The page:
How to Overcome Stage Fright Fast
While stage fright is a natural response to what many people consider a scary situation, it is almost never welcome. If you have ever found yourself feeling overwhelmed with fright before an important presentation or speech, you probably want to learn how to prevent it from happening ever again.
Although stage fright is something that you may always struggle with, there are ways to reduce your symptoms to a manageable level.
Things You’ll Need
- Inspirational poetry or music
- Index cards for notes
- Bottle of cool water
- Pictures of loved ones
8 Steps to Overcome Stage Fright Fast
1. Practice your presentation or performance far ahead of time.
Pretend you are in front of an audience while you practice.
2. Sleep as much as you can the night before your performance.
According to dancehelp.com, sleeping at least nine hours the night before a performance will help relieve tension and prepare your mind and body.
3. Arrive to your venue early and take a walk around to absorb your environment.
Practice your presentation or performance once more, imagining a happy and receptive audience in front of you.
4. Write any notes you may need on index cards rather than paper because your audience may be able to see the paper shaking if you are trembling.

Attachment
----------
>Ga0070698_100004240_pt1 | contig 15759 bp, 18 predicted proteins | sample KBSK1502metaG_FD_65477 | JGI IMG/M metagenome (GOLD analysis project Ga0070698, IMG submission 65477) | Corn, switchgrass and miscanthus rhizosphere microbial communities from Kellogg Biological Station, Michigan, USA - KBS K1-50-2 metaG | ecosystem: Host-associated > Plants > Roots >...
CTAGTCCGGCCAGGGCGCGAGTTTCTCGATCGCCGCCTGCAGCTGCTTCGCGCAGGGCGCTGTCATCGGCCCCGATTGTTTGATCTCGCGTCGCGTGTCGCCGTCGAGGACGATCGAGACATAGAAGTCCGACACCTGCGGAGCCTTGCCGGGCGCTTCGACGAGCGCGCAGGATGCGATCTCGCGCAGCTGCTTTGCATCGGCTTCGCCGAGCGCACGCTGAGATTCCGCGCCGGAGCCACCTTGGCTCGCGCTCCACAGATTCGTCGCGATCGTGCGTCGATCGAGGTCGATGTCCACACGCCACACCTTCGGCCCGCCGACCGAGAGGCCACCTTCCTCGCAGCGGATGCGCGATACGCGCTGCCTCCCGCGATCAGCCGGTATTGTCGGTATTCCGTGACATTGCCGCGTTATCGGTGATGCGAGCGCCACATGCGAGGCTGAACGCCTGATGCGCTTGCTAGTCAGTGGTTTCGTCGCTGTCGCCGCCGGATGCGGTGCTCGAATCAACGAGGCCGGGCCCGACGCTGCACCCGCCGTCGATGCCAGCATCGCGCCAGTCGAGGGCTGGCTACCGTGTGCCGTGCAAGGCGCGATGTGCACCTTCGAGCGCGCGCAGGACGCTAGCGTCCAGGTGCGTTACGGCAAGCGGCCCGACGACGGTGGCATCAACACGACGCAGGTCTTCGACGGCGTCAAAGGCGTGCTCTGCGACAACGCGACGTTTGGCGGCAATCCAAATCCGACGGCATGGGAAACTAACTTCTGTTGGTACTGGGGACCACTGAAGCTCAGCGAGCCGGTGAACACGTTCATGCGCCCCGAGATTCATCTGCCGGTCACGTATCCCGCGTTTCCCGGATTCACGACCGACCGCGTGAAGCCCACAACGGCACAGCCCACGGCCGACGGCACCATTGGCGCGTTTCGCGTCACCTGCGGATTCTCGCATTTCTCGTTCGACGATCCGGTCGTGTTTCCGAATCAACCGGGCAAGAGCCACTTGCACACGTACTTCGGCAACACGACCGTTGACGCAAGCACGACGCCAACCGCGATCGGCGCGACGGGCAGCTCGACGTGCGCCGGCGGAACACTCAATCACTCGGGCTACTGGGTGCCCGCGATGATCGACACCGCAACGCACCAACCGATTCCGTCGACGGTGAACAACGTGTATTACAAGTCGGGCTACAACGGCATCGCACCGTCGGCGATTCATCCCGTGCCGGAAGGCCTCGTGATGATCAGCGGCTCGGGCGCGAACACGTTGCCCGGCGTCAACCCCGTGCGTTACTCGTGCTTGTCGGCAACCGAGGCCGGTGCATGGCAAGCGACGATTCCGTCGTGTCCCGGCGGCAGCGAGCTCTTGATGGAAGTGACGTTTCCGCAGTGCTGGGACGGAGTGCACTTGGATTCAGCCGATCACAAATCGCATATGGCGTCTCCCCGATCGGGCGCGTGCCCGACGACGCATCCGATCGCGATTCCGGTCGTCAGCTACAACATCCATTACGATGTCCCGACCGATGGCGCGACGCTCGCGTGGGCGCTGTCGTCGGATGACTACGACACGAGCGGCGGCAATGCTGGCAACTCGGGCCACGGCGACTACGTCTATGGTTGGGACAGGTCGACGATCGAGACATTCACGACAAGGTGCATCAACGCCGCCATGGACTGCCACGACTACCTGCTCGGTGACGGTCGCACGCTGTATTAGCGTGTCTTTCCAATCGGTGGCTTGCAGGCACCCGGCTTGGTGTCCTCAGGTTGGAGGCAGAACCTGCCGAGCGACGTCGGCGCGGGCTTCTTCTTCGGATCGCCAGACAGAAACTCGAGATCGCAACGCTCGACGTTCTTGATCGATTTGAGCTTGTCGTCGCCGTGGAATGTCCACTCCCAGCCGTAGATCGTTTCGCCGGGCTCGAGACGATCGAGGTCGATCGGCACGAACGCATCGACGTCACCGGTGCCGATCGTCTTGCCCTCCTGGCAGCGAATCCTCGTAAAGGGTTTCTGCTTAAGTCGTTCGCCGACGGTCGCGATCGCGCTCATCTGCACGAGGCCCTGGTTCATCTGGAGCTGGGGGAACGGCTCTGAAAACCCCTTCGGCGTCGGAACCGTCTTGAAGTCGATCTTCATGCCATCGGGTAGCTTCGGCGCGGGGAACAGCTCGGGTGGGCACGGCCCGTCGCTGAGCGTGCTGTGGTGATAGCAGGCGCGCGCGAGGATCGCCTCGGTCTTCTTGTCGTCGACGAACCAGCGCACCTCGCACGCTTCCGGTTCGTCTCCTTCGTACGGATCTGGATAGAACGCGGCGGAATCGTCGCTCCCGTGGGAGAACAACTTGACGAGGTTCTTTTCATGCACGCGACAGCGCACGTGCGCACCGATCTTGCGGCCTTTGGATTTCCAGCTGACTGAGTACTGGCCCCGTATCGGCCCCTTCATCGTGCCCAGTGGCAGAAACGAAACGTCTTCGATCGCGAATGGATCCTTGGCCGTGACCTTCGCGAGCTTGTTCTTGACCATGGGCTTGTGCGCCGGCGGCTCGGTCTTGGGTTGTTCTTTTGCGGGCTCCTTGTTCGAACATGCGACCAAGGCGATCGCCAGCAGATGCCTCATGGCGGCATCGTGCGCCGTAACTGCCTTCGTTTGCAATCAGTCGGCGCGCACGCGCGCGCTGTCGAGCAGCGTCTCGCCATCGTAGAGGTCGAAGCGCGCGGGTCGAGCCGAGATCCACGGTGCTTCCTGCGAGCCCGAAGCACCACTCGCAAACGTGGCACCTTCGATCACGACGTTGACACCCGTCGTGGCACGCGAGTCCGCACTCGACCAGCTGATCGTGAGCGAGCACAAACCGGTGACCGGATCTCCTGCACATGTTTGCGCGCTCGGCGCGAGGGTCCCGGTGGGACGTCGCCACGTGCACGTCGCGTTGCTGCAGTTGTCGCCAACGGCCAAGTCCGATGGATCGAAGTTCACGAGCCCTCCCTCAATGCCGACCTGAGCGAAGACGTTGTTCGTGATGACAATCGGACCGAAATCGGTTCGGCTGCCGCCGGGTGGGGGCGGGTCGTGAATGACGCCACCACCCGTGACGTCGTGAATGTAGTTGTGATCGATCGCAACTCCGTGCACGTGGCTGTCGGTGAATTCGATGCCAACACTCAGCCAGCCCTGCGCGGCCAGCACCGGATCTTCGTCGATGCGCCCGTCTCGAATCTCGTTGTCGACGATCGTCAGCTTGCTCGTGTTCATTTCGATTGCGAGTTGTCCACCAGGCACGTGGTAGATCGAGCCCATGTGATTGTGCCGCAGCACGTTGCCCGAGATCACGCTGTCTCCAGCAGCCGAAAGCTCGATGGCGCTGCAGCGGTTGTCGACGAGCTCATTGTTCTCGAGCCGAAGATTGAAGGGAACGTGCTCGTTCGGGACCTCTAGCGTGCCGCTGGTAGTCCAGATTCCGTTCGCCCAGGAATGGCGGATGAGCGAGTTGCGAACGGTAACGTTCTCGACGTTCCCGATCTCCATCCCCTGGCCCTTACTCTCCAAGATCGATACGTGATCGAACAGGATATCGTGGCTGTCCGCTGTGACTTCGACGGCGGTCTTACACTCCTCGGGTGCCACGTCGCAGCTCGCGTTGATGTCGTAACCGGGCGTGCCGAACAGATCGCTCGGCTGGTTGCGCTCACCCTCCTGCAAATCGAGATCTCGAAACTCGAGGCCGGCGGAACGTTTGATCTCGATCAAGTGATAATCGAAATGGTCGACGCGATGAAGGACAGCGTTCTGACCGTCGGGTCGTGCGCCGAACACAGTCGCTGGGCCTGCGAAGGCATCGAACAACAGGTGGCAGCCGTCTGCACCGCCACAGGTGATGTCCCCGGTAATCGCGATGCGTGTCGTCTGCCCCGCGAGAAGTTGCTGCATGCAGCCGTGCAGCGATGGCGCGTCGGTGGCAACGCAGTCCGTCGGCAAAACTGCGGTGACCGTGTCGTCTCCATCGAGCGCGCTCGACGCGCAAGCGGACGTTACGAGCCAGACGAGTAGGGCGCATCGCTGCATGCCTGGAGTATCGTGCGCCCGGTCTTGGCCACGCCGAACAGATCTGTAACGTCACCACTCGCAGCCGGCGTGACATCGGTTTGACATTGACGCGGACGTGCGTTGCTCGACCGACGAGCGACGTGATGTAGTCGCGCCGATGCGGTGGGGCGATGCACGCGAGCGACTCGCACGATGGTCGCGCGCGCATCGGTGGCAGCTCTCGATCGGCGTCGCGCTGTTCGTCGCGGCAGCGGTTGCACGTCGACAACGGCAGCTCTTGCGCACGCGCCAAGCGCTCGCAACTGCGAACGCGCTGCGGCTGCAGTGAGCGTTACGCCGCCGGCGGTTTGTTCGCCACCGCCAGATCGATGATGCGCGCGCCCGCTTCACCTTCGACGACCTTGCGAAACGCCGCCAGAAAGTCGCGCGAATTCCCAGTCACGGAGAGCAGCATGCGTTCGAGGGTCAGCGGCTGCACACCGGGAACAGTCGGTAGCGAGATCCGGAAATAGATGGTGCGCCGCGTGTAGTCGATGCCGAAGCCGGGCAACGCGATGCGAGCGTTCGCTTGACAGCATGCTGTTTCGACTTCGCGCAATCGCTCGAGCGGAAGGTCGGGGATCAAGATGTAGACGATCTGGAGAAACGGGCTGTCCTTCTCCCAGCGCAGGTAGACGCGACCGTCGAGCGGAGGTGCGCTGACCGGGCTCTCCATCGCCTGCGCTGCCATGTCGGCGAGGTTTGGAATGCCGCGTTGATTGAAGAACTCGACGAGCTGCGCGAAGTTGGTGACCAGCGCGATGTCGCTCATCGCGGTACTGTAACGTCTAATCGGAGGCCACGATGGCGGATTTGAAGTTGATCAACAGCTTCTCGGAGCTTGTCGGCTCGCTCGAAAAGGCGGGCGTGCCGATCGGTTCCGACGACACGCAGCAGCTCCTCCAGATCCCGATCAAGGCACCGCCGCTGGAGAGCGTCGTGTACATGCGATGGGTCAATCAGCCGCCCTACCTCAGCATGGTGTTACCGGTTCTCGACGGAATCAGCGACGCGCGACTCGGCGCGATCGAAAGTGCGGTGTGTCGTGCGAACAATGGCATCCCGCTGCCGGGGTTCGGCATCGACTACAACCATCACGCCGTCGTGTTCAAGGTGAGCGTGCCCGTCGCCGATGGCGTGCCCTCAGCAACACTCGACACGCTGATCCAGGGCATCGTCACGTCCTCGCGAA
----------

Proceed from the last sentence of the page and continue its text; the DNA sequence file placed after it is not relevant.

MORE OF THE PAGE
5. Read an inspirational poem or listen to relaxing music to help ease your tension before you go on stage.
Avoid participating in any stressful conversation that may further add to your nervousness.
6. Take a cool drink of water shortly before you are expected to walk on stage.
Yawn and take a few deep breaths to help calm and focus your mind. Look at pictures of loved ones to help you feel more relaxed.
7. Lean against the podium while giving a speech if you feel your knees tremble.
Avoid holding the microphone in your hand until your nervousness subsides.
8. Establish eye contact with several faces in the audience.
Find a friendly face to look at when you start to feel insecure.
Tips and Warnings
- Try joking out loud with your audience about your fear if you feel they may be picking up on your nervousness while giving a speech. Chances are, many people will identify with your situation.
- Remind yourself that while it may be distressing, the world will not end if you mess up your performance or presentation. Remember that you are your own worst critic and that your audience generally wants you to succeed.
- As stated by Tom Antion of the National Capital Speakers Association, stage fright is only one-tenth as noticeable to your audience as it is to you.
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